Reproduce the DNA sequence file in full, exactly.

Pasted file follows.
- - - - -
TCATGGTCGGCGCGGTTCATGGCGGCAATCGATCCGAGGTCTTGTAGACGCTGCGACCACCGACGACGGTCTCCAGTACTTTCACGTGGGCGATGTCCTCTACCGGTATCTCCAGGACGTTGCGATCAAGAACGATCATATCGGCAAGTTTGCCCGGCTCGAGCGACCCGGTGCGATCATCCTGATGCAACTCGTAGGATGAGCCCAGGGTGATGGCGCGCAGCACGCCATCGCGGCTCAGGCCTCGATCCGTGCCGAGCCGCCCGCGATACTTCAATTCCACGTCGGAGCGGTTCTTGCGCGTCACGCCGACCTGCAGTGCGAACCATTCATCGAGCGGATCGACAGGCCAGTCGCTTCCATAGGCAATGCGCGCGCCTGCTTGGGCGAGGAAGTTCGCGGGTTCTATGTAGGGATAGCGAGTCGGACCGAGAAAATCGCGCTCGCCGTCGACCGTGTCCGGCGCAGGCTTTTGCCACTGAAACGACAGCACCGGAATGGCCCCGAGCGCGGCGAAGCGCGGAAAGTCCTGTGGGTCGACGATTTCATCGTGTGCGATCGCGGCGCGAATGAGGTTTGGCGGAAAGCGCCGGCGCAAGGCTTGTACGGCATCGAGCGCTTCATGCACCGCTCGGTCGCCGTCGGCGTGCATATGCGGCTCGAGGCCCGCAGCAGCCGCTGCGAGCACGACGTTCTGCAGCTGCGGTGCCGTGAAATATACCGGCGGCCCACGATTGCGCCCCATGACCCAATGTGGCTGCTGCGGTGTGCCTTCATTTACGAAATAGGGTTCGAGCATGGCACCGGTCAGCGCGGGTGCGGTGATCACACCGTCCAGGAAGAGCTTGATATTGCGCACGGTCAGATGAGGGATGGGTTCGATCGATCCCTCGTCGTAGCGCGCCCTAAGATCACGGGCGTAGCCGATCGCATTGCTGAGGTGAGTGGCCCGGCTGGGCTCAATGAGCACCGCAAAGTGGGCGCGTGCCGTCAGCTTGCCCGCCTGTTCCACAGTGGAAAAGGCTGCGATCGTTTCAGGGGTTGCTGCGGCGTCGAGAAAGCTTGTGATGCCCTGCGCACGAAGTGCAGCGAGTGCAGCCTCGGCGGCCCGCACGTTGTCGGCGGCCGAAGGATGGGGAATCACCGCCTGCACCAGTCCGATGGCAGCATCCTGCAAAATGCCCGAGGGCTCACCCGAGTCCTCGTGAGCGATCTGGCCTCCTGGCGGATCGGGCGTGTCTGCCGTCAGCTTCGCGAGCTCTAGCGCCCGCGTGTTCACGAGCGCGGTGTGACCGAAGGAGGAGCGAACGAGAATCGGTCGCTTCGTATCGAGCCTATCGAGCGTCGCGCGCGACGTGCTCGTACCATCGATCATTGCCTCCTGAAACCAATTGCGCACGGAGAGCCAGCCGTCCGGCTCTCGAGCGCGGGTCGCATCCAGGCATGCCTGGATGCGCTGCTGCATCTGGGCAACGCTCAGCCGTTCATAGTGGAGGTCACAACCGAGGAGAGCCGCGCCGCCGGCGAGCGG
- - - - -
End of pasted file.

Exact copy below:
TCATGGTCGGCGCGGTTCATGGCGGCAATCGATCCGAGGTCTTGTAGACGCTGCGACCACCGACGACGGTCTCCAGTACTTTCACGTGGGCGATGTCCTCTACCGGTATCTCCAGGACGTTGCGATCAAGAACGATCATATCGGCAAGTTTGCCCGGCTCGAGCGACCCGGTGCGATCATCCTGATGCAACTCGTAGGATGAGCCCAGGGTGATGGCGCGCAGCACGCCATCGCGGCTCAGGCCTCGATCCGTGCCGAGCCGCCCGCGATACTTCAATTCCACGTCGGAGCGGTTCTTGCGCGTCACGCCGACCTGCAGTGCGAACCATTCATCGAGCGGATCGACAGGCCAGTCGCTTCCATAGGCAATGCGCGCGCCTGCTTGGGCGAGGAAGTTCGCGGGTTCTATGTAGGGATAGCGAGTCGGACCGAGAAAATCGCGCTCGCCGTCGACCGTGTCCGGCGCAGGCTTTTGCCACTGAAACGACAGCACCGGAATGGCCCCGAGCGCGGCGAAGCGCGGAAAGTCCTGTGGGTCGACGATTTCATCGTGTGCGATCGCGGCGCGAATGAGGTTTGGCGGAAAGCGCCGGCGCAAGGCTTGTACGGCATCGAGCGCTTCATGCACCGCTCGGTCGCCGTCGGCGTGCATATGCGGCTCGAGGCCCGCAGCAGCCGCTGCGAGCACGACGTTCTGCAGCTGCGGTGCCGTGAAATATACCGGCGGCCCACGATTGCGCCCCATGACCCAATGTGGCTGCTGCGGTGTGCCTTCATTTACGAAATAGGGTTCGAGCATGGCACCGGTCAGCGCGGGTGCGGTGATCACACCGTCCAGGAAGAGCTTGATATTGCGCACGGTCAGATGAGGGATGGGTTCGATCGATCCCTCGTCGTAGCGCGCCCTAAGATCACGGGCGTAGCCGATCGCATTGCTGAGGTGAGTGGCCCGGCTGGGCTCAATGAGCACCGCAAAGTGGGCGCGTGCCGTCAGCTTGCCCGCCTGTTCCACAGTGGAAAAGGCTGCGATCGTTTCAGGGGTTGCTGCGGCGTCGAGAAAGCTTGTGATGCCCTGCGCACGAAGTGCAGCGAGTGCAGCCTCGGCGGCCCGCACGTTGTCGGCGGCCGAAGGATGGGGAATCACCGCCTGCACCAGTCCGATGGCAGCATCCTGCAAAATGCCCGAGGGCTCACCCGAGTCCTCGTGAGCGATCTGGCCTCCTGGCGGATCGGGCGTGTCTGCCGTCAGCTTCGCGAGCTCTAGCGCCCGCGTGTTCACGAGCGCGGTGTGACCGAAGGAGGAGCGAACGAGAATCGGTCGCTTCGTATCGAGCCTATCGAGCGTCGCGCGCGACGTGCTCGTACCATCGATCATTGCCTCCTGAAACCAATTGCGCACGGAGAGCCAGCCGTCCGGCTCTCGAGCGCGGGTCGCATCCAGGCATGCCTGGATGCGCTGCTGCATCTGGGCAACGCTCAGCCGTTCATAGTGGAGGTCACAACCGAGGAGAGCCGCGCCGCCGGCGAGCGG